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The Rise of ‘Mama’

Elissa Strauss | Longreads | May 10, 2015 | 4,006 words

“Like most cultural shifts in language, the rise of white, upper-middle class women who call themselves ‘mama’ seemed to happen slowly, and then all at once.” Elissa Strauss explores how the use of “mama” helped rebrand motherhood for the modern mother.

Posted inNonfiction, Story, Unapologetic Women

The Rise of ‘Mama’

“Like most cultural shifts in language, the rise of white, upper-middle class women who call themselves ‘mama’ seemed to happen slowly, and then all at once.” Elissa Strauss explores how the use of “mama” helped rebrand motherhood for the modern mother.
Photo: arileu

Elissa Strauss | Longreads | May 2015 | 15 minutes (4,006 words)

I first noticed “mama” while pregnant with my son in 2012. I was browsing on the internet—familiarizing myself the different types of mothers out there, trying to figure out what kind of mother I might become—when I noticed a number of alternative moms who referred to themselves as “mama.” This was the radical homemaking, attachment parenting, extended breastfeeding bunch, and “mama” was right at home with their folksy, back-to-the-earth approach to motherhood.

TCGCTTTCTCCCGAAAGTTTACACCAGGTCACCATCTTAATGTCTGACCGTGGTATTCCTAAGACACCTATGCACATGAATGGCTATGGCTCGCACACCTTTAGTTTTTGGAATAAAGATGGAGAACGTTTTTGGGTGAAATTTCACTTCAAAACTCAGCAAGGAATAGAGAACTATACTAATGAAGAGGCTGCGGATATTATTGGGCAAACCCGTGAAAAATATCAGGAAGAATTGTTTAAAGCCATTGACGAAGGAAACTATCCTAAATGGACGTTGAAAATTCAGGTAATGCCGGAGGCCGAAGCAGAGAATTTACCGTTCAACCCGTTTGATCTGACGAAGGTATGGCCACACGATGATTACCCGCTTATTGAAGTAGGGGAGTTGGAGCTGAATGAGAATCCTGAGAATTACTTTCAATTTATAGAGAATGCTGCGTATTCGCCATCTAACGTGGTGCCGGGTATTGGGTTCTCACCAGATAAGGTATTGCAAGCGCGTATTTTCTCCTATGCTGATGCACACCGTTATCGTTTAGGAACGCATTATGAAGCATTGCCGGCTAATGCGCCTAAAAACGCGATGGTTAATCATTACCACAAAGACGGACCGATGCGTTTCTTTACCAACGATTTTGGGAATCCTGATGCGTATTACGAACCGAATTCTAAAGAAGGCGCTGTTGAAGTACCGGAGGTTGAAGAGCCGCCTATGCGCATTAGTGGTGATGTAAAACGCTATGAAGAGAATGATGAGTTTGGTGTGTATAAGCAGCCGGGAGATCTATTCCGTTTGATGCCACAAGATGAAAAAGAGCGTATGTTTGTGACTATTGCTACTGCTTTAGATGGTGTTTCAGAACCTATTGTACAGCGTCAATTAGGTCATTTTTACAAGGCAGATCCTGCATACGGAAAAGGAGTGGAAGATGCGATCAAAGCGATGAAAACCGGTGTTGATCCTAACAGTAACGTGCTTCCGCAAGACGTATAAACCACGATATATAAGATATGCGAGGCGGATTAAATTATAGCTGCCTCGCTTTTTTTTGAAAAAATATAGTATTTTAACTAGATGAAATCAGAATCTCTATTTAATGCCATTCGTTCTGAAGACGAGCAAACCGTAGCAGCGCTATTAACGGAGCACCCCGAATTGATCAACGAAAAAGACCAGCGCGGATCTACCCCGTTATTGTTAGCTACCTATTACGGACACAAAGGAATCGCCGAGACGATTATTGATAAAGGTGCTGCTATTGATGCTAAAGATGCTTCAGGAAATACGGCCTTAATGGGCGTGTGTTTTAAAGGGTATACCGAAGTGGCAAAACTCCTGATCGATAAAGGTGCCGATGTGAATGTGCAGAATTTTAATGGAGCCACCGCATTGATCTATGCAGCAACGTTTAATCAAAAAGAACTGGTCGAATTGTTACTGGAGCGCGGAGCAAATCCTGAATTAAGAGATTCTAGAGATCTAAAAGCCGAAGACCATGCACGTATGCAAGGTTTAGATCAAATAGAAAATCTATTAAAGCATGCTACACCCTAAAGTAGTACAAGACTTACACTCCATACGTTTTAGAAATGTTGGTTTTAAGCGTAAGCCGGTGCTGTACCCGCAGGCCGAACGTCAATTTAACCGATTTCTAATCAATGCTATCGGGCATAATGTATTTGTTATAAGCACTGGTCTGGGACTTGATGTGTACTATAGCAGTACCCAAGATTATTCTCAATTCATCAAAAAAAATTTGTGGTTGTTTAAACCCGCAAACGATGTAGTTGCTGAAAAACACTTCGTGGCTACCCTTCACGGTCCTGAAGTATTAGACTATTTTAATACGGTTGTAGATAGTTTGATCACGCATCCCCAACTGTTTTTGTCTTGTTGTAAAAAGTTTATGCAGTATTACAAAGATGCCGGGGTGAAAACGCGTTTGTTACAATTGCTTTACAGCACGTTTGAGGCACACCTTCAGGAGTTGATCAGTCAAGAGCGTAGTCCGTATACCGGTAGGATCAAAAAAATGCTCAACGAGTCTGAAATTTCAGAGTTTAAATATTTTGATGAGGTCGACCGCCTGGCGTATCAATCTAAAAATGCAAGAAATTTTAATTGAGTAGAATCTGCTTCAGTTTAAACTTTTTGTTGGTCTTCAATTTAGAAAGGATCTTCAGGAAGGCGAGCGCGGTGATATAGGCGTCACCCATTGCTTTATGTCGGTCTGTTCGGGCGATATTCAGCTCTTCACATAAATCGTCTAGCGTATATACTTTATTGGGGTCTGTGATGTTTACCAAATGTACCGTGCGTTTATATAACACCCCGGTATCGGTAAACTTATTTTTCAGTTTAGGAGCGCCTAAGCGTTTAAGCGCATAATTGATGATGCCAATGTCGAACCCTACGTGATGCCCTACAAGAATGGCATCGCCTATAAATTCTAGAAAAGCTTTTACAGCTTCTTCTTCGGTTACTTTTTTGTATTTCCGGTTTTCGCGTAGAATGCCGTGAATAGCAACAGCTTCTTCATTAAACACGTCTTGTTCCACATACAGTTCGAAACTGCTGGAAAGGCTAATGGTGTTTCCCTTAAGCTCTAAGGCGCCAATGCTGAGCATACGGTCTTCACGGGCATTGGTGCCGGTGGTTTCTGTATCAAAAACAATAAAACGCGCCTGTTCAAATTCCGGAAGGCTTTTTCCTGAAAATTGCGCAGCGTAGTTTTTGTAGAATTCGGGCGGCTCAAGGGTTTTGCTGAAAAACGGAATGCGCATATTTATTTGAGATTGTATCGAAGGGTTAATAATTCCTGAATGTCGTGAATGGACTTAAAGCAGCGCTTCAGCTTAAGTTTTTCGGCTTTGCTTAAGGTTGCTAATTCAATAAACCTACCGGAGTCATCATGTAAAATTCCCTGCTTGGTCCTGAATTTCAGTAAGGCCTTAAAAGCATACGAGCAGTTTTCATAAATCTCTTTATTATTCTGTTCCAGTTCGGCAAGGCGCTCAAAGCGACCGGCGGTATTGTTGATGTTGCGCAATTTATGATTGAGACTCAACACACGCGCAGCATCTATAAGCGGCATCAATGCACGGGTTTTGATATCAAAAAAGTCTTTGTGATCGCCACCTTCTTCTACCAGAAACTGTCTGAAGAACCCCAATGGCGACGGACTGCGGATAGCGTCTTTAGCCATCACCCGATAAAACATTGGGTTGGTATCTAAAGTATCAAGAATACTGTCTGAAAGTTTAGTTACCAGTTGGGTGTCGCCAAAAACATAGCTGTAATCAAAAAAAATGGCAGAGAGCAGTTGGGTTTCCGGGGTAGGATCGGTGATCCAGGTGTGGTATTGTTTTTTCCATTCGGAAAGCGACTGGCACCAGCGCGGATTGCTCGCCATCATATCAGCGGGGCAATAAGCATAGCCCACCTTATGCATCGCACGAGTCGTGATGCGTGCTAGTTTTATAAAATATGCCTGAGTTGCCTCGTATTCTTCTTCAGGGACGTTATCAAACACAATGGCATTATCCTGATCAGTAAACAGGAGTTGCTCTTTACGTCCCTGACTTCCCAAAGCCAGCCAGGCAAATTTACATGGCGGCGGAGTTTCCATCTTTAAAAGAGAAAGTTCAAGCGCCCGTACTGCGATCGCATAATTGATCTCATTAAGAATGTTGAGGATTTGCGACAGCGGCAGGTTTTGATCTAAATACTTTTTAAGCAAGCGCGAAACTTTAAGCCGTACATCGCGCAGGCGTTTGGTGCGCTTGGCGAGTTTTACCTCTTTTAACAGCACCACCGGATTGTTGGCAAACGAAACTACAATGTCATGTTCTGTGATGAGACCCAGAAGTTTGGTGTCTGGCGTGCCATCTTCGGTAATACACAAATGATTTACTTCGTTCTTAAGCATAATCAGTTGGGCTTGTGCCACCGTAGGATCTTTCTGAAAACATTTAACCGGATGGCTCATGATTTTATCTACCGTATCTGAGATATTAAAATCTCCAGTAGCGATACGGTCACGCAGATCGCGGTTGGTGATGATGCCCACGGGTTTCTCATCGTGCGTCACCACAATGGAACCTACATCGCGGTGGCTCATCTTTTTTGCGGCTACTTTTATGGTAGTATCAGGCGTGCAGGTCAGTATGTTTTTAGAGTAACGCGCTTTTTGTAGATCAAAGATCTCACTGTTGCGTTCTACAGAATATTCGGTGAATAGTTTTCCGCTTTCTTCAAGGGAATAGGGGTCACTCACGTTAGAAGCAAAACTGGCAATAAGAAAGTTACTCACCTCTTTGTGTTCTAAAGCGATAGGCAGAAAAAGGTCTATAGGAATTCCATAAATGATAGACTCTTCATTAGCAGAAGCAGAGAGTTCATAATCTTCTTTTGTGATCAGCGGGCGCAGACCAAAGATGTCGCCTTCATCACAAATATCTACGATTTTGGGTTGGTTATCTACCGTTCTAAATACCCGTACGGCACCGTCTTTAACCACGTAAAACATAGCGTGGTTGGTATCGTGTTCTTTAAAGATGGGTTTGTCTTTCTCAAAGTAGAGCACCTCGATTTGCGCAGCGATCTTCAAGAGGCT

This use of mama can be traced back to women like Ariel Gore, who began publishing her alternative parenting magazine “Hip Mama” in 1993. Inspired by her experience as an urban single mom, the magazine became the source of parenting advice for riot grrrl types, tattooed and pierced women who wanted to find a way to embrace parenthood while simultaneously rejecting much of the bourgeois accouterment that comes along with it.

This fringe quality of “mama” stuck, leading to websites like the “Wellness Mama,” the home of a popular alternative lifestyle guru named Katie who is into stuff like, “cloth diapering, natural birthing, GAPS dieting, homeschooling, not eating grains, making my own toothpaste, drinking the fat and more.” For her, being a mama isn’t just about parenting one’s kids, but seeing parenting as a medium through which one can change the world.

“Here’s the thing, I can’t change the health of the world alone, but I’m absolutely convinced that as a group, women and moms can. … Not only are we raising the next generation, feeding them, teaching them, etc but we control the majority of food dollars spent around the world.”

She continues by explaining that being a “Wellness Mama” is a way for women to counter any criticism they might receive for being a stay-at-home mom. “I hope to make being #justamom just a little easier for you.” Mama isn’t just a pet name, it’s a manifesto.

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